It isn't the It's the Detroit flipping Tigers., which is good or bad, depending on your perspective. It isn't the , which is good or bad, depending on your perspective. It isn't the , which, whatever, I don't know. It's the .
I only have a few minutes to write this up before I need to run out the door, so I'm not going to go into detail. I don't really need to go into detail, anyway, not here - it's the Tigers, and we don't care about the Tigers. Speaking for myself, I have absolutely no feeling either way about the Tigers at all. I don't really care if this ends up a great move, and I don't really care if this ends up a mistake.
You have to appreciate what Scott Boras has done. You might not want to, but you have to. Boras waited until the end of January. He waited until the end of January with a hugely impressive client. He got the contract he wanted from the very beginning, and he got it from a team that was never really on the radar, at least publicly. That's amazing. Sure, you could say maybe he got lucky because the Victor Martinez injury might have opened the door, but I think we might be beyond the point at which we can ascribe Boras' successes to luck.
I'm pretty sure the Boras household is like the Wallace & Gromit household, except that all the contraptions were wished by Boras into existence, and they're controlled by his mind.
What does this mean for the Mariners? It means the Mariners aren't signing Prince Fielder, which had looked increasingly less and less likely. From the start, the Mariners didn't look like a very appealing destination for Fielder, since they're rebuilding, they play in a big park, and they're super far away from his home. Recently, there was talk that Fielder didn't want to play for Seattle. This morning, there was this, from Softy:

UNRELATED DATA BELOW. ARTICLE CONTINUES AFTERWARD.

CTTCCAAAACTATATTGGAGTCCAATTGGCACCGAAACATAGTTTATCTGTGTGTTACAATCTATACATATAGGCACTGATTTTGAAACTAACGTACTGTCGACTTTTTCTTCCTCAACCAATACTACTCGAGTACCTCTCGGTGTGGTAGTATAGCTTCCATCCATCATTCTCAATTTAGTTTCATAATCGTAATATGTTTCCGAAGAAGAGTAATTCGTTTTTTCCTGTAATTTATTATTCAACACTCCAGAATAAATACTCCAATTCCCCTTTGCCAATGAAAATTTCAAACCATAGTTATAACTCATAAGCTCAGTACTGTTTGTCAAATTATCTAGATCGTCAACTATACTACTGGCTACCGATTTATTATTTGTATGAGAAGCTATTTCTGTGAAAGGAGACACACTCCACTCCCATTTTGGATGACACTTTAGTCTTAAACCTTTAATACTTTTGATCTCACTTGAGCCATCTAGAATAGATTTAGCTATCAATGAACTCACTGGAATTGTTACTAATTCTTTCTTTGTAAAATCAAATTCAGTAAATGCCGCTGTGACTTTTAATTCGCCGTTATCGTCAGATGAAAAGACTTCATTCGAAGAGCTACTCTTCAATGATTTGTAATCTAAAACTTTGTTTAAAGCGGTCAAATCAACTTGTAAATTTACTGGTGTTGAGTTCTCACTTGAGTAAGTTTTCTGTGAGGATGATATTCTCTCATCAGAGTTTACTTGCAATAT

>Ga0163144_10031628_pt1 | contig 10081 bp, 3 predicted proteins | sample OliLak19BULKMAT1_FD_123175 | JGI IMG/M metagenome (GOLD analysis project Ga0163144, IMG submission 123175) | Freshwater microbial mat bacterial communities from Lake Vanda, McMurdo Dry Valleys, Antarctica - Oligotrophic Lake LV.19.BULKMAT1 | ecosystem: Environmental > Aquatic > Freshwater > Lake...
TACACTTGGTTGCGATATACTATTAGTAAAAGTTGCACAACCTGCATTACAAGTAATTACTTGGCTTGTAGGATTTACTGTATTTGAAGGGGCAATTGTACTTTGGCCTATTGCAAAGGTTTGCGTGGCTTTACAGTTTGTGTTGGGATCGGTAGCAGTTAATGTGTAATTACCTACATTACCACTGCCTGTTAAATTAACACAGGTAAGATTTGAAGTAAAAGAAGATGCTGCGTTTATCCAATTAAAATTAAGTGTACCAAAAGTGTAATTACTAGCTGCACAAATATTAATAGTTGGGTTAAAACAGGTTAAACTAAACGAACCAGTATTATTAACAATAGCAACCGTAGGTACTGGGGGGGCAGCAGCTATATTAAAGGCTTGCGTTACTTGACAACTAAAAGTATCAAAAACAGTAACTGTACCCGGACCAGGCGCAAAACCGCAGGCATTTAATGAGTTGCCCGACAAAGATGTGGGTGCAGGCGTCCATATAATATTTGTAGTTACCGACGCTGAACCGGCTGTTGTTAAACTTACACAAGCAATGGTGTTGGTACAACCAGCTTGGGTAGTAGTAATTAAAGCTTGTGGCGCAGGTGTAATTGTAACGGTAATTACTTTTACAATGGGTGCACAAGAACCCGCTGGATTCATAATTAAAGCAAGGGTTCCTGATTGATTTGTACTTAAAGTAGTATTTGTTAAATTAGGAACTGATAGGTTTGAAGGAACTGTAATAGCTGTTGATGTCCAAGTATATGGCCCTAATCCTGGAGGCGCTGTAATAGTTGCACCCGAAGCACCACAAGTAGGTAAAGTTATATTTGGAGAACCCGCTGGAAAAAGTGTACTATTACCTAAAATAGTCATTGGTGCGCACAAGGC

Ken Rosenthal just told us on air he's been told that Prince Fielder does not want to play in Seattle
Maybe that would hurt if Fielder wound up signing a reasonable contract. He wound up signing a $214 million contract for nine years. Even if the Mariners could have put together a comparable offer, or a bigger offer, would that have been smart? I can't imagine that that would've been smart. Whatever short-term improvement and appeal might've been there would almost inevitably and invariably disintegrate with the passing of time.
Based on the odds, it's good that the Mariners didn't do this. I don't know where they go from here. Over the rest of this particular offseason, I mean. They still seem to have money available. Maybe they don't spend it. Maybe they spend it on a surprise. Maybe they save it for next year, which sounds nice, but which isn't often done.
We'll see. In the big picture, what's important to realize is that the Mariners are on the right path, and missing out on Fielder doesn't do anything to change that. Given the contract terms, it probably helps that. Don't be disappointed by what the Mariners don't have. Be excited about what they do. They're not whole, but they're getting there.